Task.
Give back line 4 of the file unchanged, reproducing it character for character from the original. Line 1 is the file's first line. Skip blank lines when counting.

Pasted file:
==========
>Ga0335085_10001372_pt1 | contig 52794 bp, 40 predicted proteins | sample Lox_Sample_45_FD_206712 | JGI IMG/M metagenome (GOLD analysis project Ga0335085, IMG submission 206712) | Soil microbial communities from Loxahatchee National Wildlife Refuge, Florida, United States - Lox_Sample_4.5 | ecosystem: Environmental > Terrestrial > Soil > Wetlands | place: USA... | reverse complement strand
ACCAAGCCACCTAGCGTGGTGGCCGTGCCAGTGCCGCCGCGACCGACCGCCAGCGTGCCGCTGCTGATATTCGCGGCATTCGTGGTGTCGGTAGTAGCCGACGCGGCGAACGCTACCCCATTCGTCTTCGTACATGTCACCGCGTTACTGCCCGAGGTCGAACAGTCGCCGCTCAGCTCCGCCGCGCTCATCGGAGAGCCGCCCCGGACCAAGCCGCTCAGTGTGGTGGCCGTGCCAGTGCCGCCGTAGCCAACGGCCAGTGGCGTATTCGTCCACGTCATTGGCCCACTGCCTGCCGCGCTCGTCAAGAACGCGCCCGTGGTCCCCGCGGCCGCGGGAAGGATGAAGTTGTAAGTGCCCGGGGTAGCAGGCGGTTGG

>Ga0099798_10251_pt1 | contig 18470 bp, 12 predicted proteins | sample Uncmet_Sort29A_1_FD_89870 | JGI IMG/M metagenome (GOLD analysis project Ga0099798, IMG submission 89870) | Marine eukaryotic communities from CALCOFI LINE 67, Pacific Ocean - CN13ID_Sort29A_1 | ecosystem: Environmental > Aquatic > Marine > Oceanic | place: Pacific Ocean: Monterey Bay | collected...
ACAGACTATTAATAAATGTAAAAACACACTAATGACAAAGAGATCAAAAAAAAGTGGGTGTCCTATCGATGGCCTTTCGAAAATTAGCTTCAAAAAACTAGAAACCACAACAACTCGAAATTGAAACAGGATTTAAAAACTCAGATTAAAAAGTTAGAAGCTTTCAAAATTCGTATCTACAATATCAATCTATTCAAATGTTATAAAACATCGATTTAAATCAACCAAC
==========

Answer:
ACAGACTATTAATAAATGTAAAAACACACTAATGACAAAGAGATCAAAAAAAAGTGGGTGTCCTATCGATGGCCTTTCGAAAATTAGCTTCAAAAAACTAGAAACCACAACAACTCGAAATTGAAACAGGATTTAAAAACTCAGATTAAAAAGTTAGAAGCTTTCAAAATTCGTATCTACAATATCAATCTATTCAAATGTTATAAAACATCGATTTAAATCAACCAAC